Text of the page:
I have never quite understood the romanticization of famous criminals.
I mean, I just don’t get it. People look at, say, the Mafia, or serial killers, and make them out to be some sort of romantic mythic figures, blazing their own path through life, heedless of the laws and mores of ordinary folk and occasionally feeding ordinary folk into wood chippers. I’ve heard that imprisoned serial killers actually get fan mail, often from women who offer them sex or marriage or both, and frankly I find it all bewildering (and just a touch unsettling).
Take Jesse James, for instance. What is it, exactly, that was romantic about this guy? As near as I can tell, the man was an illiterate, slave-owning, narcissistic sociopath who discovered a taste for killing people as a mercenary for the Confederacy and, after the war, privatized his former government service job by robbing banks and murdering clerks, students, tellers, and random passers-by–sometimes while dressed as Ku Klux Klansmen.
Just the sort of person you want babysitting your kid, right?
I mention Jesse James because some hours after leaving the Glore psychiatric museum, and with brains still reeling from the experience, we opted to stop at Meramec Caverns in the once-Confederate state of Missouri.
Meramec Caverns is a large cave system that’s noteworthy for a number of reasons. It’s geologically unique, sporting some of the largest-known limestone formations in the world. It was a part of the folklore of the Osage tribe of Native Americans, who used it for shelter. The cave system was said to be used as a waystation on the Underground Railroad prior to the Civil War.
And apparently, Jesse James hid in it once.
Of all these factoids, it’s the last one that gets the most press. In fact, as soon as you arrive, there’s no question at all about what you’ll be getting for your entertainment dollar:
I quite like cave systems, so when the idea of stopping in Stanton to check out the caves was floated, I offered an enthusiastic “yes” vote. We arrived just before closing, and bought our tickets from a fairly indifferent park ranger who explained to us that the caves were once used as a hiding place by Jesse James. From there, we proceeded through a huge cavern that’s been turned into a gift store to the tour entrance, where another park ranger told us he’d be taking us on a guided tour and that the cave system was once used as a hiding place by Jesse James. In case we were wondering why the cave was famous, a neon sign helpfully advertised the little-known fact that the cave was once used as a hiding place by Jesse James.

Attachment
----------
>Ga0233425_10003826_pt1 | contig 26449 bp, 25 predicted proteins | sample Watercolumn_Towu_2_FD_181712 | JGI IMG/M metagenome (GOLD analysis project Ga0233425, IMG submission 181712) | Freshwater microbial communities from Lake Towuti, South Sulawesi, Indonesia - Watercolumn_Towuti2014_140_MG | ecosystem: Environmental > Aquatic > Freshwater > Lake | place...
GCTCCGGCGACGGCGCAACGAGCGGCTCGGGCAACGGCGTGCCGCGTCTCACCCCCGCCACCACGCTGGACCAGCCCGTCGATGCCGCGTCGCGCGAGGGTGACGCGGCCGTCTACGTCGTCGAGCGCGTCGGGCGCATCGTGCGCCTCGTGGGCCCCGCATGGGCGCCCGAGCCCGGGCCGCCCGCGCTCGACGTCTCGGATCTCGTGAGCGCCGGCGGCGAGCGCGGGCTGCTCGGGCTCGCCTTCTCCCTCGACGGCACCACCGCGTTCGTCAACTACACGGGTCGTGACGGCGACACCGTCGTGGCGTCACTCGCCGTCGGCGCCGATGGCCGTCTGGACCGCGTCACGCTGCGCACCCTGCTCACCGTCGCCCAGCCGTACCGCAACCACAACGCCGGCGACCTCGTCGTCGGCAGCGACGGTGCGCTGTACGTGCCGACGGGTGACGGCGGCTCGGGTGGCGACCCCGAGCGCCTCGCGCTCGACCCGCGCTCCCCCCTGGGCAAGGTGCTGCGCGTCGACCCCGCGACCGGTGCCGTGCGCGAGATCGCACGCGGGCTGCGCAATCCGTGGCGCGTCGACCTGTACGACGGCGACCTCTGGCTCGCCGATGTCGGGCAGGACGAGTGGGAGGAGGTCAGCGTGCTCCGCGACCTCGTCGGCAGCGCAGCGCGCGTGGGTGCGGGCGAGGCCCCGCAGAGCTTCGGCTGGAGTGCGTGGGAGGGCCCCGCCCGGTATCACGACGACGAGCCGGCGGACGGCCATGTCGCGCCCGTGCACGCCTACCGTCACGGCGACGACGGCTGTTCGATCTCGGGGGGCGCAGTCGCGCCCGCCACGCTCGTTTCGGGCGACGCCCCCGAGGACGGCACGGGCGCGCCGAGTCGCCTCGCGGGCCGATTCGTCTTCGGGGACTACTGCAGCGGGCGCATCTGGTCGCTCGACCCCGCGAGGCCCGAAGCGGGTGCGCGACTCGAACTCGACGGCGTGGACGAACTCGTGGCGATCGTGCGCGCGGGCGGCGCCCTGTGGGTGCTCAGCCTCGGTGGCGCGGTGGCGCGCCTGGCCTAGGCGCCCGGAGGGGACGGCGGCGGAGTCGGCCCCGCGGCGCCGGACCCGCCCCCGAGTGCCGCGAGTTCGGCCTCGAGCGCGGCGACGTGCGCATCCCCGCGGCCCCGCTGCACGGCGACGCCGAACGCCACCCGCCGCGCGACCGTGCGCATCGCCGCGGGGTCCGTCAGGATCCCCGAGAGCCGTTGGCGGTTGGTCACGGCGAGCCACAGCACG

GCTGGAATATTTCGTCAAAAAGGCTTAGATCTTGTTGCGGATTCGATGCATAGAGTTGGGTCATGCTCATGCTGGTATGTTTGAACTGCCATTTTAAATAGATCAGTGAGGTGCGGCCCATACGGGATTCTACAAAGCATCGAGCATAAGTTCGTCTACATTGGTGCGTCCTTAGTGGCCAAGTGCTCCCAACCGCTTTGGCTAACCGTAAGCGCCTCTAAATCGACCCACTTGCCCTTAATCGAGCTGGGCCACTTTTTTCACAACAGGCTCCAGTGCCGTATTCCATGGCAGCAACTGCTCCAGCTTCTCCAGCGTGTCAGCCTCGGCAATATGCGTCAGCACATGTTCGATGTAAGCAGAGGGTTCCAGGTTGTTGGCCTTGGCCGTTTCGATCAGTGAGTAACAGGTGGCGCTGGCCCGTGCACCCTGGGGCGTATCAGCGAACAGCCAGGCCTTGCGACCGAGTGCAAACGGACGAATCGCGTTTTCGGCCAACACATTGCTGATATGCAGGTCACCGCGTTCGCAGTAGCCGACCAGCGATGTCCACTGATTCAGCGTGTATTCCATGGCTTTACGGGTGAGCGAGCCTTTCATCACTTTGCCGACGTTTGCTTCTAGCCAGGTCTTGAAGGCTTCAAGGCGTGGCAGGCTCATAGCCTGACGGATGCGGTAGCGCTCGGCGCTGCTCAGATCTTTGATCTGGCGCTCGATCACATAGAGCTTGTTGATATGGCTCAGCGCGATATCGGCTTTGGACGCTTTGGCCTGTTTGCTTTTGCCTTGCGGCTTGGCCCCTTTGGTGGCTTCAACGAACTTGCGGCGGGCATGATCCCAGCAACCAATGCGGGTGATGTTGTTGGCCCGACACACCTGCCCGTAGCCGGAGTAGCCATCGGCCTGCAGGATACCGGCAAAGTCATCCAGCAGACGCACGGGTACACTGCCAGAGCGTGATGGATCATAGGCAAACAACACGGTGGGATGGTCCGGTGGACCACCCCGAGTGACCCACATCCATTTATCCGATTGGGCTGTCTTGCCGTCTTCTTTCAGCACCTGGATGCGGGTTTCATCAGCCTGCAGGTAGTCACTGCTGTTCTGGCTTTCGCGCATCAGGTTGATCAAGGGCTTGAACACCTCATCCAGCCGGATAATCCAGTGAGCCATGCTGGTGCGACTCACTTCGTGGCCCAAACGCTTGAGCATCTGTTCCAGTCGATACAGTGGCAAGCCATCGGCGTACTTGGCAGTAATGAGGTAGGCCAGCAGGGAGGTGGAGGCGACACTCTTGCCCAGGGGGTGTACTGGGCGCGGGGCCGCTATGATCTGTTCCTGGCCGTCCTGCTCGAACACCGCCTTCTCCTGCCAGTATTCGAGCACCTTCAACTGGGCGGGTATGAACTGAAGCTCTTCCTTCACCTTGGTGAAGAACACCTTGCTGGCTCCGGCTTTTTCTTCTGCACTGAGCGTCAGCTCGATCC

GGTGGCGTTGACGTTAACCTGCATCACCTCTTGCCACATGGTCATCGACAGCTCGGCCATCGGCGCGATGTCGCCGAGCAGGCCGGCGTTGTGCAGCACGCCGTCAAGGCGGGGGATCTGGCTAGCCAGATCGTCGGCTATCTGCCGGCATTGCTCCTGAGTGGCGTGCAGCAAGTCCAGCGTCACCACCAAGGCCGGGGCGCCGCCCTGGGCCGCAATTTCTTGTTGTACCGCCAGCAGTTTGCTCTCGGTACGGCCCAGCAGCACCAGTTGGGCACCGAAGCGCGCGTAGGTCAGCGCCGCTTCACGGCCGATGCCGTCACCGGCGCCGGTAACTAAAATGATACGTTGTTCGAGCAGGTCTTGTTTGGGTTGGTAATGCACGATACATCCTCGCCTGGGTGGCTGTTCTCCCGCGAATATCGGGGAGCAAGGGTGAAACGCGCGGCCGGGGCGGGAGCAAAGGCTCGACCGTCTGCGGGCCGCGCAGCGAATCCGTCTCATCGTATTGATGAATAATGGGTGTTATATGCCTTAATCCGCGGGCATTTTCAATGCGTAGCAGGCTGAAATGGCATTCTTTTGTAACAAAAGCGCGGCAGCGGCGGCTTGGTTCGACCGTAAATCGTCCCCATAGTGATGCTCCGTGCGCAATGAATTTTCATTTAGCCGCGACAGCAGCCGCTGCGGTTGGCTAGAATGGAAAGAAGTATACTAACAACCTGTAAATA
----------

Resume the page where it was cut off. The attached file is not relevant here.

We walked past a model of a small wood cabin that was, apparently, similar to a cabin once stayed in by Jesse James, through an enormous chamber that was in times past used as a ballroom, and then brought past a couple of statues which, the tour guide explained, were placed on the spot where a sheriff had discovered boxes known to have been stolen by Jesse James.
Occasionally, I consider the fact that more people know about small-time thugs like Jesse James than about Norman Borlaug, the dude who got considerably less fame by saving the lives of over a billion people, but I digress.
The cave is actually quite lovely. In a lot of ways, it’s absolutely the perfect, Platonic ideal of a cave, with huge chambers and small passages and even an underground river. An underground river! How cool is that? Our guide explained that when Jesse James holed up there, the local sheriff cordoned off the entrance, but Jesse James was able to make his escape by swimming down the river and discovering a heretofore-unknown exit.